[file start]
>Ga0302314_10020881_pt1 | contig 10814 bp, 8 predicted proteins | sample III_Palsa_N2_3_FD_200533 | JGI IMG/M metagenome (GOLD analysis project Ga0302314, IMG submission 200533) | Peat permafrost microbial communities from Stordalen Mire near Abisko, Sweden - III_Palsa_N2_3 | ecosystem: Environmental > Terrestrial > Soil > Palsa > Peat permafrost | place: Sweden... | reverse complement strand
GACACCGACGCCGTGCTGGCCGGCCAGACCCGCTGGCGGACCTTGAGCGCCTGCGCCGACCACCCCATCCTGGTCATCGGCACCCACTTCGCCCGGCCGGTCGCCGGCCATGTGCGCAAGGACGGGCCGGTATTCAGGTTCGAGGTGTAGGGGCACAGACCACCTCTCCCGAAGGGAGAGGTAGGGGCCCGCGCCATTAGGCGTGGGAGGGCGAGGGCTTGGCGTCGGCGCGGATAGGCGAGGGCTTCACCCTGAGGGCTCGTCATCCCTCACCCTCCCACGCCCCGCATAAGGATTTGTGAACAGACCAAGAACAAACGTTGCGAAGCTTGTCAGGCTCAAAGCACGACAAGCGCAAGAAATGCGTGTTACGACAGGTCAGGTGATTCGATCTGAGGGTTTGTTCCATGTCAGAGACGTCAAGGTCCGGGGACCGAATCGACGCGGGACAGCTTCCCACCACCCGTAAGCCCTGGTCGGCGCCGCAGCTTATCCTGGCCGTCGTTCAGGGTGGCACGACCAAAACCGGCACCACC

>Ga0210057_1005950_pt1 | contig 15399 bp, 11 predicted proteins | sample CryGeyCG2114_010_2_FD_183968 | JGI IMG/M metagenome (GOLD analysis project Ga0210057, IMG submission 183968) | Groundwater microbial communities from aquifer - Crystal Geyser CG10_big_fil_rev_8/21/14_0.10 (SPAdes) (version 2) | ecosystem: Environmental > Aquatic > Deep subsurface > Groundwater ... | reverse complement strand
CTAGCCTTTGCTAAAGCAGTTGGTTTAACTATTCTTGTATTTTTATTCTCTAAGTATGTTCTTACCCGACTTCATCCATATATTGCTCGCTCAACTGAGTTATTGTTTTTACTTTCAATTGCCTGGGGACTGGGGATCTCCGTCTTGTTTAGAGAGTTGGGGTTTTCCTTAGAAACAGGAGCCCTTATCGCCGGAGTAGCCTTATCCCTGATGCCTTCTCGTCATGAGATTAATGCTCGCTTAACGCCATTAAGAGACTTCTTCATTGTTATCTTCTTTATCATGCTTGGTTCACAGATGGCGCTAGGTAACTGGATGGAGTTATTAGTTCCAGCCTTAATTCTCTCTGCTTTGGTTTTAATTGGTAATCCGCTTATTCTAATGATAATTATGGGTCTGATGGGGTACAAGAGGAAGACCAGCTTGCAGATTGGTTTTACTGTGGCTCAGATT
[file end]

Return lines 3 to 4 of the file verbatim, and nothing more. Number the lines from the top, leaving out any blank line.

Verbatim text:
>Ga0210057_1005950_pt1 | contig 15399 bp, 11 predicted proteins | sample CryGeyCG2114_010_2_FD_183968 | JGI IMG/M metagenome (GOLD analysis project Ga0210057, IMG submission 183968) | Groundwater microbial communities from aquifer - Crystal Geyser CG10_big_fil_rev_8/21/14_0.10 (SPAdes) (version 2) | ecosystem: Environmental > Aquatic > Deep subsurface > Groundwater ... | reverse complement strand
CTAGCCTTTGCTAAAGCAGTTGGTTTAACTATTCTTGTATTTTTATTCTCTAAGTATGTTCTTACCCGACTTCATCCATATATTGCTCGCTCAACTGAGTTATTGTTTTTACTTTCAATTGCCTGGGGACTGGGGATCTCCGTCTTGTTTAGAGAGTTGGGGTTTTCCTTAGAAACAGGAGCCCTTATCGCCGGAGTAGCCTTATCCCTGATGCCTTCTCGTCATGAGATTAATGCTCGCTTAACGCCATTAAGAGACTTCTTCATTGTTATCTTCTTTATCATGCTTGGTTCACAGATGGCGCTAGGTAACTGGATGGAGTTATTAGTTCCAGCCTTAATTCTCTCTGCTTTGGTTTTAATTGGTAATCCGCTTATTCTAATGATAATTATGGGTCTGATGGGGTACAAGAGGAAGACCAGCTTGCAGATTGGTTTTACTGTGGCTCAGATT